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Decalage Horaire / Jet Lag


Can a vain, luxury-loving beautician in flight from an abusive husband find happiness with a dour, hound-dog faced manufacturer of frozen foods who suffers from crippling panic attacks? That's the less-than-burning question posed by ''Jet Lag,'' a peppy romantic trifle from France that rises above the mundane on the strength of its beautifully detailed lead performances.

''Jet Lag'' tells the sort of meet-cute story that, were it remade in Hollywood -- and let us fervently hope that it's not -- would most likely emerge as a dragged-out skit dripping with icky false emotion. Because it's French (directed by Danièle Thompson) and stars actors of the caliber of Juliette Binoche and Jean Reno, its ready-made format is largely mitigated by a bracing honesty about human foibles and how it's often each other's little quirks that drive couples crazy. The movie's unlikely potential sweethearts, Rose (Ms. Binoche) and Félix (Mr. Reno) converge at Roissy-Charles de Gaulle Airport in Paris during one of those air traffic nightmares in which bad weather and labor problems combine to create an infuriating bottleneck. Rose is so flustered by the delay in her flight to Acapulco that she accidentally flushes her cellphone down the toilet and borrows the nearest one handy, from Félix, a glum stranger bound for Munich.

''Jet Lag,'' which opens today in New York and Los Angeles, couldn't have been made before the era of the cellphone. Once the two stranded passengers decide (for the sake of convenience) to share a hotel room for the night, the beeps, crossed signals and static of cellphone communication determine the movie's nervous pulse.

The two stars go a long way toward redeeming the artificiality of the concept with their nuanced, unsentimental performances. Ms. Binoche's Rose is maddeningly meticulous about her appearance, and the camera studies her every move as she applies her cosmetic mask and fixes her hair. But if Rose's attention to surfaces implies an underlying superficiality, she also takes a bubbly, instinctive pleasure in life. It's a measure of Ms. Binoche's innate radiance that when her character finally appears without makeup, she is even more beautiful.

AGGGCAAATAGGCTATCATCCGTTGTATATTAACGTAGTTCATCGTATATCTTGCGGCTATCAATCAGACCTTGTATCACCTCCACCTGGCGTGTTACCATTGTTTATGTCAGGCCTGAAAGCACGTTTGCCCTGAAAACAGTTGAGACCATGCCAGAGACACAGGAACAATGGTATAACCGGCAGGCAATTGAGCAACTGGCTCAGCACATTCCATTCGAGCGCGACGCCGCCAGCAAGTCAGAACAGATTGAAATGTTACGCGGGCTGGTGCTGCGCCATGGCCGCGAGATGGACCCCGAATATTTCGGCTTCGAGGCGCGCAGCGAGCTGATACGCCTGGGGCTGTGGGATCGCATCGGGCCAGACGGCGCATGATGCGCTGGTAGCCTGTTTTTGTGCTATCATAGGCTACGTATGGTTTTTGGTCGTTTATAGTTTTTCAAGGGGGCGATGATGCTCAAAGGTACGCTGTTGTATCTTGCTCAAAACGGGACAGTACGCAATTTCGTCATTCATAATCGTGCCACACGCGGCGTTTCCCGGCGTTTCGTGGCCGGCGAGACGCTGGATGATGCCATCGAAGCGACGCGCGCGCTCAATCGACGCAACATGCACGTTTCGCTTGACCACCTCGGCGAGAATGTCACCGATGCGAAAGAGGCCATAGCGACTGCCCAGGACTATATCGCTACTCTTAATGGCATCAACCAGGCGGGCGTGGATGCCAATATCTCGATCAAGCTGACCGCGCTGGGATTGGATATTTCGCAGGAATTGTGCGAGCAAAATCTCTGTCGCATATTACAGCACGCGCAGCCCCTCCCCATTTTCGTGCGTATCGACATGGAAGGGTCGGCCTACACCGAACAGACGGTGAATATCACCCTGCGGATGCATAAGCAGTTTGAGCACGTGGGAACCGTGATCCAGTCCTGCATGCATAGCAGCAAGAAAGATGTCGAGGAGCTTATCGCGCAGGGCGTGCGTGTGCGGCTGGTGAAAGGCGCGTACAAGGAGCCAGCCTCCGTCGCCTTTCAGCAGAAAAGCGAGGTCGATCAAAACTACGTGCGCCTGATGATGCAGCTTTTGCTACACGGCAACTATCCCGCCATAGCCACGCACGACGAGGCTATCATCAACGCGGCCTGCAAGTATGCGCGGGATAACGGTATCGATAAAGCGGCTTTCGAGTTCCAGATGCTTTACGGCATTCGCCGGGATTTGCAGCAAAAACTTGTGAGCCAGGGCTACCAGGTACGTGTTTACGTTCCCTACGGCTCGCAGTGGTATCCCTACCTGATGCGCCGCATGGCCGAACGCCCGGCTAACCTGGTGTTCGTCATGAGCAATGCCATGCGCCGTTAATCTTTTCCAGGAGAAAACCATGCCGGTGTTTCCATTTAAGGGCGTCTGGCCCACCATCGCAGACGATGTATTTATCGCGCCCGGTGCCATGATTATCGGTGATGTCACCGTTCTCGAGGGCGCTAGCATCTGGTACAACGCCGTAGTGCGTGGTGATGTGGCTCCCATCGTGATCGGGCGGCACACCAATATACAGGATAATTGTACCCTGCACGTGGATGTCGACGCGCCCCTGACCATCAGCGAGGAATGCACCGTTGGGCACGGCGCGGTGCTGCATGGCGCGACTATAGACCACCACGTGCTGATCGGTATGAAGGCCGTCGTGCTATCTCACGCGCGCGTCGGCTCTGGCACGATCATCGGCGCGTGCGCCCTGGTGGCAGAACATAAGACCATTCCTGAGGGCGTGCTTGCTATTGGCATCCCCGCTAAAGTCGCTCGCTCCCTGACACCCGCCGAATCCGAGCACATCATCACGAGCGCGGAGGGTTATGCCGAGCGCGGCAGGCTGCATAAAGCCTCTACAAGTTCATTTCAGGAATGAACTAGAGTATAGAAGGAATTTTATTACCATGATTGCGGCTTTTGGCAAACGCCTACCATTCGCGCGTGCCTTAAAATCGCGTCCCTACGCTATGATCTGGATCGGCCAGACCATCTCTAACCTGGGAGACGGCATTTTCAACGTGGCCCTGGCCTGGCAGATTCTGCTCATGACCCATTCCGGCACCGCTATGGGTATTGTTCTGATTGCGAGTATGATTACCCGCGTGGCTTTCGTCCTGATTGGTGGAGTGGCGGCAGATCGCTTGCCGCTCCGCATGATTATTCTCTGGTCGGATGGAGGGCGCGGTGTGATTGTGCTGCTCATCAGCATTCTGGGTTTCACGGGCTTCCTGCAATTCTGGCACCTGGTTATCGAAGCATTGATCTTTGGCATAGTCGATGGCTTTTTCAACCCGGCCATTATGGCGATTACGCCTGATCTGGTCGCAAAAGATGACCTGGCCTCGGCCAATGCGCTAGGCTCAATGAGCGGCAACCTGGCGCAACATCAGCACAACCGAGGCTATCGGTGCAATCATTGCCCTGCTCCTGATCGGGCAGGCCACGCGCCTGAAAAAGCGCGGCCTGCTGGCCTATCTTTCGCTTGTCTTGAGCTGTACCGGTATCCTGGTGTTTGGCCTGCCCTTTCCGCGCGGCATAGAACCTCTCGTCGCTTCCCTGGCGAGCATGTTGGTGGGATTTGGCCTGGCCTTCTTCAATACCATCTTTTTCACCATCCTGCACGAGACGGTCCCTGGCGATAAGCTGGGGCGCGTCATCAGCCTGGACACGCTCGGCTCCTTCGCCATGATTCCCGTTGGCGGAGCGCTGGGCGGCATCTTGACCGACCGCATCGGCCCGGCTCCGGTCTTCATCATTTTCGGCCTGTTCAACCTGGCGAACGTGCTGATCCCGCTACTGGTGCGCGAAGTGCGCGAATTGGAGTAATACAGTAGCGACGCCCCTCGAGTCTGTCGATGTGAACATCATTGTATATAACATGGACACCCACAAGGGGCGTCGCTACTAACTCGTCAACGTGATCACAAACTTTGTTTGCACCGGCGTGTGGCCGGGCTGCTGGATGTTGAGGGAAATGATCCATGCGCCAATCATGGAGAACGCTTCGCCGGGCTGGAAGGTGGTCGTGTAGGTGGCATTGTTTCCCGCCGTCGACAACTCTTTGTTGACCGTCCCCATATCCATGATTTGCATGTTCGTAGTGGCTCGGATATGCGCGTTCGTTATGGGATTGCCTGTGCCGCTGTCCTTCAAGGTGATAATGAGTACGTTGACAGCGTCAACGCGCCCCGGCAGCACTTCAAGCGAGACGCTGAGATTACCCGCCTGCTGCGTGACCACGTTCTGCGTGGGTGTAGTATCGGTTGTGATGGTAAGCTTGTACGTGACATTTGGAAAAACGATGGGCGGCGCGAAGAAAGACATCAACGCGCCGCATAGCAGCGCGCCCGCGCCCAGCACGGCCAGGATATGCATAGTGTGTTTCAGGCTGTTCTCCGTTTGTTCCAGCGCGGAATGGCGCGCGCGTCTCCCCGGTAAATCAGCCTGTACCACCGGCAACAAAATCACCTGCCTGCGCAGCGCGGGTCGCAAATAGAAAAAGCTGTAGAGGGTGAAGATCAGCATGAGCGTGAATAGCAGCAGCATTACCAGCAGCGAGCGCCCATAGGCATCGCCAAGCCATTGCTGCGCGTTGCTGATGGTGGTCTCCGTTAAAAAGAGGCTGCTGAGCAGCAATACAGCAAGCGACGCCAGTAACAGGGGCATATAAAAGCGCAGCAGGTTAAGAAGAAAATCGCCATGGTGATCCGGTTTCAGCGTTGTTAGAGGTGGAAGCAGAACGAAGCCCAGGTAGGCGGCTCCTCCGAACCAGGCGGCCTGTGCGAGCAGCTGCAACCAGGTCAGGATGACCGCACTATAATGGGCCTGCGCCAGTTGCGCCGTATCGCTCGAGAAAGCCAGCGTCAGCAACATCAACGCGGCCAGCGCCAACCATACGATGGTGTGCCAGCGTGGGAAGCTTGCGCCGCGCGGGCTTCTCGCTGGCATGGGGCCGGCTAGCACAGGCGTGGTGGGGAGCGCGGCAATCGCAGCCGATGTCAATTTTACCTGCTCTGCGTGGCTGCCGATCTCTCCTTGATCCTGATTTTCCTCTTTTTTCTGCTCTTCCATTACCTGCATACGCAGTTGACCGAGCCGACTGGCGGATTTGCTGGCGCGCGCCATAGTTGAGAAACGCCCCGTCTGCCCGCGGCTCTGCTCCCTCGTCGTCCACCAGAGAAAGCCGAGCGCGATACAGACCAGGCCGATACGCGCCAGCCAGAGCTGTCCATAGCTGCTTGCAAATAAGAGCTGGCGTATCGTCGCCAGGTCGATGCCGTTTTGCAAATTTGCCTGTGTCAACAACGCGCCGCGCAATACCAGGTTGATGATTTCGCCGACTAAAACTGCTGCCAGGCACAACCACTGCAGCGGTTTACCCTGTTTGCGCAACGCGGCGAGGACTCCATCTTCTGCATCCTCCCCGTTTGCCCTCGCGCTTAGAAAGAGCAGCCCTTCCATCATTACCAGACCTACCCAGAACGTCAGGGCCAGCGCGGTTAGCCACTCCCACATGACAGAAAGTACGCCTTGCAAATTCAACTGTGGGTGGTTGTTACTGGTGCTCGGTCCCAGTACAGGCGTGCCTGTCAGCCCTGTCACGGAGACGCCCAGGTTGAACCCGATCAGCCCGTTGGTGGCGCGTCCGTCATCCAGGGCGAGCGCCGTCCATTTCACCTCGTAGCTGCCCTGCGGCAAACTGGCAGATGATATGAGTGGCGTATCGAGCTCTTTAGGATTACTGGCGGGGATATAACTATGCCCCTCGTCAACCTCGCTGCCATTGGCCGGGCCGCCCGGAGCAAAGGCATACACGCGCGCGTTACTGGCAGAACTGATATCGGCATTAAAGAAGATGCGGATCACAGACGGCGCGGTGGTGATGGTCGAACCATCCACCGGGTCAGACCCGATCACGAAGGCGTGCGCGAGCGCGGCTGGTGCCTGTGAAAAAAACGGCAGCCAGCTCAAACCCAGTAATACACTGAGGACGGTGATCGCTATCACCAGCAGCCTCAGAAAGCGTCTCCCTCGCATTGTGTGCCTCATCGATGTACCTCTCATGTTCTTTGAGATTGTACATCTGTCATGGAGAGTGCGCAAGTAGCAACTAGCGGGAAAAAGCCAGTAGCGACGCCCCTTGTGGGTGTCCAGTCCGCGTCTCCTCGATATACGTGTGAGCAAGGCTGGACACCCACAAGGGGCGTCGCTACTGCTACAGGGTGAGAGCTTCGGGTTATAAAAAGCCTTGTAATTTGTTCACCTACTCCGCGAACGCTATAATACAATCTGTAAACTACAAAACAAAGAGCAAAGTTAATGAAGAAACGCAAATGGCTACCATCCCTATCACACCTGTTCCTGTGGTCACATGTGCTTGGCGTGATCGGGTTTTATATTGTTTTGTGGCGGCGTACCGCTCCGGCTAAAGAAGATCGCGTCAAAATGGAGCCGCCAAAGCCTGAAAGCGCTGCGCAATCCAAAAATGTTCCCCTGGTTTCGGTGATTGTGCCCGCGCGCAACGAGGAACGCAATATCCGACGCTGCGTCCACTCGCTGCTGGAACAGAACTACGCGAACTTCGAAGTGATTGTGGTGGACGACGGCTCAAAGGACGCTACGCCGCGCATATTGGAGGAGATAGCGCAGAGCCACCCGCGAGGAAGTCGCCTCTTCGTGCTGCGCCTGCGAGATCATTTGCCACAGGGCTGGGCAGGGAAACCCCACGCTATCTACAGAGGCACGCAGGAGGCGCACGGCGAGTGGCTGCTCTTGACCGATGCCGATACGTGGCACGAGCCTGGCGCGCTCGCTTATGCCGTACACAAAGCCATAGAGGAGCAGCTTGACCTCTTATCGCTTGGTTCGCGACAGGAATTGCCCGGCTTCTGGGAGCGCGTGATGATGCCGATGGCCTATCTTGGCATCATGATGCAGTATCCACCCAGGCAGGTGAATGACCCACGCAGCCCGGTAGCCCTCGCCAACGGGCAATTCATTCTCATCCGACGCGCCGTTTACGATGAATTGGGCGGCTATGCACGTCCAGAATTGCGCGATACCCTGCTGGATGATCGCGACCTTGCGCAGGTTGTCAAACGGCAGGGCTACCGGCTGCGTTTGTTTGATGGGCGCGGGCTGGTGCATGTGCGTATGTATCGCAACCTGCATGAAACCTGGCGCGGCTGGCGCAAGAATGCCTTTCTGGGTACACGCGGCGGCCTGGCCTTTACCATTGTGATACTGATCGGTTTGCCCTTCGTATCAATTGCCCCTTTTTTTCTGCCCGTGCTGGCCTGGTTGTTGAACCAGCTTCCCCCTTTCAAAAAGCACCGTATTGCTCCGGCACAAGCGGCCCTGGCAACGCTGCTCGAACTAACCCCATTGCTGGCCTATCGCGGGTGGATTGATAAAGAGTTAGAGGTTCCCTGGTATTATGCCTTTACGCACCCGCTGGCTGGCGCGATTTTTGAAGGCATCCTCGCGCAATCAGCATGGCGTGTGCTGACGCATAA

Mr. Reno's Félix, who has dark circles under eyes that gaze out at the world with a weary foreboding, has lost the ability to enjoy himself, if indeed he ever possessed it. His panic attacks, which resemble heart attacks, are frequent and severe and leave him doubled over on the floor, gasping in terror. But Félix is also an inspired chef who loves to cook.

The screenplay (by the director and Christopher Thompson) creates high-resolution portraits of this odd couple who grow fonder of each other despite enough petty irritations and misunderstandings to suggest a fundamental oil-and-water incompatibility. But in the movie's optimistic view, it's possible for personalities this dissimilar to nurture each other in unexpected ways. To the film's credit, it leaves you believing that these two have a chance to follow the bumpy road to love all the way to a happy ending, or at least a comfortable accommodation.
''Jet Lag'' is rated R (Under 17 requires accompanying parent or adult guardian). It has sexual situations and some nudity.
Date Added: 10/20/2012 by jan-jaque moneau
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